Again, this is a high-risk play — but it’s also a high-reward opportunity.
Margins in the platform segment are very attractive and should allow Roku to turn profitable relatively quickly. International markets remain largely untapped. There’s a case for waiting for a better entry point, or selling puts. But I like ROKU at these levels for the growth/high-risk portion of an investor’s portfolio.
Past year performance: -17.2%
Down 17.2% over the past year, Brunswick Corporation (NYSE:BC) is due for a breakout. The boat, engine and fitness equipment manufacturer is trading around $48.50, and despite a boating sector that has roared of late, BC — the industry leader — has been mostly left out.
Over the last year, smaller manufacturers Marine Products Corp. (NYSE:MPX) and Malibu Boats Inc (NASDAQ:MBUU) have gained 23% and 17%, respectively. BC, in contrast, has given back 17.2% of its value. It actually trades at a discount to MBUU and MCFT — despite its leadership position and strong earnings growth of late.
Efforts to build out a fitness business have had mixed results and may support some of the market’s skepticism toward the stock. But Brunswick now is spinning that business off, returning to be a boating pure-play.
Cyclical risk is worth noting, and there are questions as to whether millennials will have the same fervor for boating as their parents. But at a 9x forward EPS, with earnings still growing double-digits, BC is easily worth those risks.
And if the stock finally can break through resistance, a breakout toward $70-plus seems likely.
Past year performance: +14.8%
Few investors like the pharmaceutical space at this point — or even healthcare as a whole. But amidst that negativity, Pfizer Inc. (NYSE:PFE) looks forgotten.
This still is the most valuable drug manufacturer in the world (for now; it’s neck and neck with Novartis AG (ADR) (NYSE:NVS)). It trades at just 13x forward EPS, a multiple that suggests profits will stay basically flat in perpetuity. To top it off, PFE offers a 3.5% dividend yield.
Obviously, there are risks here. Drug pricing continues to be subject to political scrutiny (though the spotlight seems to have dimmed of late). Revenue growth has flattened out of late.
But Pfizer still is growing earnings, with adjusted EPS rising 16% last year and guidance suggesting a similar increase this year. Tom Taulli previously cited three reasons to buy Pfizer stock — and I think he’s got it about right.
Valmont Industries (VMI)
Past year performance: -26.5%
Valmont Industries, Inc. (NYSE:VMI) offers a diversified portfolio — and across the board, business has been relatively weak of late. The irrigation business has been hit by years of declining farm income. Support structures manufactured for utilities and highways have seen choppy demand due to uneven government spending. Mining weakness has had an impact on Valmont’s smaller businesses as well.
Valmont is a cyclical business where the cycles simply haven’t been much in the company’s favor. Yet that should start to change. 5G and increasing wireless usage should help the company’s business with cellular phone companies. Irrigation demand almost has to return at some point. And a possible infrastructure plan from the Trump Administration would benefit Valmont as well.
Concerns about the recently imposed tariffs on steel likely have hit VMI, and sent it back to support below $150. But many of Valmont’s contracts are “pass-through,” which limits the direct impact of those higher costs on the company itself. Despite uneven demand, EPS has been growing steadily, and should do so in 2019 as well.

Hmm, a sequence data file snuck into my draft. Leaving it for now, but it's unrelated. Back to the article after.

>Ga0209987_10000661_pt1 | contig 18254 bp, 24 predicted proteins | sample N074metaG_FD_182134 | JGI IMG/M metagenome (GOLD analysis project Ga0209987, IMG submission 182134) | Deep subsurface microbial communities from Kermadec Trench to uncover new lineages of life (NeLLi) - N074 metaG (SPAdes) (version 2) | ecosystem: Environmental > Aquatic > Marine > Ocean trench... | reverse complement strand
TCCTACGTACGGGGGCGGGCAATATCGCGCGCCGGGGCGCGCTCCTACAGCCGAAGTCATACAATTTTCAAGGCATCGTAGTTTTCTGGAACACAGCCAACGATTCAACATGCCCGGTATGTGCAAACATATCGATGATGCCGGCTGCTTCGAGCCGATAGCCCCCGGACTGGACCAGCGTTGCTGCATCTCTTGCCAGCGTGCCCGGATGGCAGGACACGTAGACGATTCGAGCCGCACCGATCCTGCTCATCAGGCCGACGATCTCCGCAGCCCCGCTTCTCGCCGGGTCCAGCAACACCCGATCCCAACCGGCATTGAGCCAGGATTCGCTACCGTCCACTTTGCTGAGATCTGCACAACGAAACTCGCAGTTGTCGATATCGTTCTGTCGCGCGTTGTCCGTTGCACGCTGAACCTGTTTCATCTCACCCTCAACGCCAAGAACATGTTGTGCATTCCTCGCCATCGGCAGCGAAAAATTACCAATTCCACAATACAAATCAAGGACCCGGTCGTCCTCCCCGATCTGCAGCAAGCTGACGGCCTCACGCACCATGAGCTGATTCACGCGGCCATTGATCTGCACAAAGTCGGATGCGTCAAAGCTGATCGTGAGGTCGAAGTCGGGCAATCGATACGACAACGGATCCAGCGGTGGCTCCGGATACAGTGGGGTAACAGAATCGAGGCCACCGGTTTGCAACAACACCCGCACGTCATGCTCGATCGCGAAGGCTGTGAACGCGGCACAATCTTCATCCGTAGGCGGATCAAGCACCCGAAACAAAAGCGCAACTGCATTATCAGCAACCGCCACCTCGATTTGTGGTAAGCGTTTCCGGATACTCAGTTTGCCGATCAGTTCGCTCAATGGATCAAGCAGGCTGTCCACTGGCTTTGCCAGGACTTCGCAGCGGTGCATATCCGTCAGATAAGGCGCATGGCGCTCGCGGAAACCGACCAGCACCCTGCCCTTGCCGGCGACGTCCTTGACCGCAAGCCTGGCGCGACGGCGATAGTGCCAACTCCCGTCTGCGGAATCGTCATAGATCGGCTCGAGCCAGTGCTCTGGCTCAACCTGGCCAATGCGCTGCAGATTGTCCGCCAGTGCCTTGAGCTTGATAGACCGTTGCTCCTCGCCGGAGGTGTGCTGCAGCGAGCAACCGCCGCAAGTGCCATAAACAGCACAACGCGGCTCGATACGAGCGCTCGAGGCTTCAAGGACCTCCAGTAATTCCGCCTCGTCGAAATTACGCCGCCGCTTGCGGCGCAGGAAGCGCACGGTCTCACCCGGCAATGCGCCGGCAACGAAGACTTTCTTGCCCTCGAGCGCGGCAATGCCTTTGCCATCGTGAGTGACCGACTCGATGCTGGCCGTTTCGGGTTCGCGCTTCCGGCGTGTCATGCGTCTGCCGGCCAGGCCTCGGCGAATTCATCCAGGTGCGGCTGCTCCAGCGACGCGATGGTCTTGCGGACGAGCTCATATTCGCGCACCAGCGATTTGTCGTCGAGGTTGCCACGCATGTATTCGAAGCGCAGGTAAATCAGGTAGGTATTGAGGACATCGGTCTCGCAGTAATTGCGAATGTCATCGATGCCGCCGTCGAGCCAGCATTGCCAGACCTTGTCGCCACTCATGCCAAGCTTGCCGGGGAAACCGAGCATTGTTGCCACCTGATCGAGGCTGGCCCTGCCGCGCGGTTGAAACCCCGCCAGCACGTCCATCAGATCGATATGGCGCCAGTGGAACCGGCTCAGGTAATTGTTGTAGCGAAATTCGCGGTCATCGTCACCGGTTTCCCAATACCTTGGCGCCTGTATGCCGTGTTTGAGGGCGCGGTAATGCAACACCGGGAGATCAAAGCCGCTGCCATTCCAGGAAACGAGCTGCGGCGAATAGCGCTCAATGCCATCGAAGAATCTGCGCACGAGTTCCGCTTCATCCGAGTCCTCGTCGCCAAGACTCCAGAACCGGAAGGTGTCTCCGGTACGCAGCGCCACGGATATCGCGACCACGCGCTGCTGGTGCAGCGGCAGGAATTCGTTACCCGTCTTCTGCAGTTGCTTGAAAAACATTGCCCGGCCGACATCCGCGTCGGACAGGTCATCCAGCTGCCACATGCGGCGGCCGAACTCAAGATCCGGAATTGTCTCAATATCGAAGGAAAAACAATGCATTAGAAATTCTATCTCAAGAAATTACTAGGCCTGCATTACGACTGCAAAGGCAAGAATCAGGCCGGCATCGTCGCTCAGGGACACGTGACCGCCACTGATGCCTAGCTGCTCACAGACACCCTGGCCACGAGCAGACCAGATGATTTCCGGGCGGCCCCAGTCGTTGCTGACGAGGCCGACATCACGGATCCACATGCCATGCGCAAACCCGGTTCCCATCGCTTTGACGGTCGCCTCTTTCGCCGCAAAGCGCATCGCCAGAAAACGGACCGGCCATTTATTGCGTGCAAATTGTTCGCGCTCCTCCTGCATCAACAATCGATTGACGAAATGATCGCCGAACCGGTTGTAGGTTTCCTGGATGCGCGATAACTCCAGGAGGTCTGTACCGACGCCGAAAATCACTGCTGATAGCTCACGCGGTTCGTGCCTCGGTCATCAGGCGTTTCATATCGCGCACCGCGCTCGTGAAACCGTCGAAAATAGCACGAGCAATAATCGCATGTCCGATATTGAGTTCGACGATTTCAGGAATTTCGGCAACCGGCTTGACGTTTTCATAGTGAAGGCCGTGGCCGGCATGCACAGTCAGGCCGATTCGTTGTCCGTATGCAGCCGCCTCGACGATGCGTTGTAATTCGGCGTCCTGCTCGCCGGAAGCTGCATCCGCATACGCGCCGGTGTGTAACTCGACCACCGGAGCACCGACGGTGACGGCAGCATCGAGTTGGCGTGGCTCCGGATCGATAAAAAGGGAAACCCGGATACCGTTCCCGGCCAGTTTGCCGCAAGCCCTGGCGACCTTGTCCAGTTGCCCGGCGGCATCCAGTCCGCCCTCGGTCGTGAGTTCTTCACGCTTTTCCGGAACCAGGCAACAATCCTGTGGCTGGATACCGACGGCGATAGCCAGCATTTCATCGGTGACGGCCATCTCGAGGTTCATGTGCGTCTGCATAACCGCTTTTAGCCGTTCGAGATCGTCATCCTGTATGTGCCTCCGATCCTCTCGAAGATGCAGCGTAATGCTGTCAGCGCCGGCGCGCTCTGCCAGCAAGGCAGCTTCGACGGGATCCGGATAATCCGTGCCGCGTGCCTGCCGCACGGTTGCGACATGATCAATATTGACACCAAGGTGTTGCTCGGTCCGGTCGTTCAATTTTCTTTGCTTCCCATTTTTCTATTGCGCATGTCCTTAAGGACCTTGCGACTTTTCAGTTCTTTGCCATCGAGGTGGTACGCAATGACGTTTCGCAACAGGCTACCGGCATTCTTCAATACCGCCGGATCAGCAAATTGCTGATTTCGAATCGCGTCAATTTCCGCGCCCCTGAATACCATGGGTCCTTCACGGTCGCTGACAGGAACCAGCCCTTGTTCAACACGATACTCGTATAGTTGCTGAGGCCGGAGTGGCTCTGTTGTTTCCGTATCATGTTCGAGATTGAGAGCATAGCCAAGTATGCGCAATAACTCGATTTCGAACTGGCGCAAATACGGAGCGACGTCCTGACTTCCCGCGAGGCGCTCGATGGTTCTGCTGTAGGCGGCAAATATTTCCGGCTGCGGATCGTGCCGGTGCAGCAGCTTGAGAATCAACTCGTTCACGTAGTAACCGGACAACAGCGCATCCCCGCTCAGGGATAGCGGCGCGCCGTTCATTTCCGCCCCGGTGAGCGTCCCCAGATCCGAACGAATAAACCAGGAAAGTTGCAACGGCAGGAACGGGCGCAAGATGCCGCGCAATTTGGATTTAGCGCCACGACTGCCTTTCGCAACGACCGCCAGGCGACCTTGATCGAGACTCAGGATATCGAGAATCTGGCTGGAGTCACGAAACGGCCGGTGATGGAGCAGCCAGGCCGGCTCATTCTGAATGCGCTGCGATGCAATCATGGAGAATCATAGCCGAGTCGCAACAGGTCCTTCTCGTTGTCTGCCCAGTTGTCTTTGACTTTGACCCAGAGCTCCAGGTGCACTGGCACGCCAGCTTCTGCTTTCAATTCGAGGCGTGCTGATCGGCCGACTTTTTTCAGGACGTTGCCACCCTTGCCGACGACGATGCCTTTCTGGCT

And yet VMI trades at an attractive 16x multiple — a multiple that suggests Valmont is closer to the top of the cycle than the bottom. That seems unlikely to be the case, and as earnings grow and the multiple expands, VMI has a clear path to upside.
American Eagle Outfitters (AEO)
Past year performance: +8.3%
American Eagle Outfitters (NYSE:AEO) is one of the, if not the, best stocks in retail — and that’s kind of the problem. Mall retailing, in particular, has been a very tough space over the past few years. And it’s not just the impact of Amazon.com, Inc. (NASDAQ:AMZN) and other online retailers. Traffic continues to decline, which pressures sales and has led to intense competition on price, hurting margins.
But American Eagle has survived rather well so far, keeping comps positive and earnings stable. And yet this stock, too, trades at around 12x EPS, backing out its net cash. And American Eagle has an ace in the hole: its aerie line, which continues to grow at a breakneck pace. aerie brand comparable sales rose 27% in fiscal 2017, on top of a 23% rise the year before.
The company’s bralettes and other products clearly are taking share from L Brands Inc (NYSE:LB) unit Victoria’s Secret. And the e-commerce growth in that business, and for American Eagle as a whole, suggests an ability to dodge the intense pressure on mall-based retailers.
In short, American Eagle isn’t going anywhere. There’s enough here to suggest American Eagle can eke out some growth, and a 2.74% dividend provides income in the meantime.
The stock already is recovering, being one of the only on this list with a positive chart over the past year, and AEO stock should continue to perform in 2019. Longer-term, there’s still room for consistent growth and more upside.
United Parcel Service (UPS)
Past year performance: -22.25%
United Parcel Service, Inc. (NYSE:UPS) fell when the broad market did in February 2018 — and simply never recovered. A disappointing Q4 earnings report, in which investors saw signs of higher spending, drove some of the declines. But UPS stock wound up falling 22% in a matter of weeks — which appeared to be an unjustified selloff.
UPS is going to have to spend to add capacity, and in this space, too, there’s the ever-present threat of Amazon. But UPS is an entrenched leader, along with rival FedEx Corporation (NYSE:FDX), and it at worst can co-exist with Amazon. E-commerce growth overall should continue to increase demand; there’s enough room for multiple players in the global market.
Meanwhile, the selloff and benefits from tax reform mean that UPS now is trading at just 12.9x the midpoint of its full-year guidance. And the stock yields a healthy 3.65%. Investors clearly see a risk that growth will decelerate, but UPS stock is priced as if that deceleration is guaranteed.
As of this writing, Vince Martin is long shares of Exxon Mobil and Nutrisystem. He has no positions in any other securities mentioned.
More From InvestorPlace
- 2 Toxic Pot Stocks You Should Avoid
- 10 Consumer Stocks to Buy for Income
- 7 Dark Horse Stocks You Really Need to Look at for 2019
- 7 Retail Stocks to Buy for the Rise of Menswear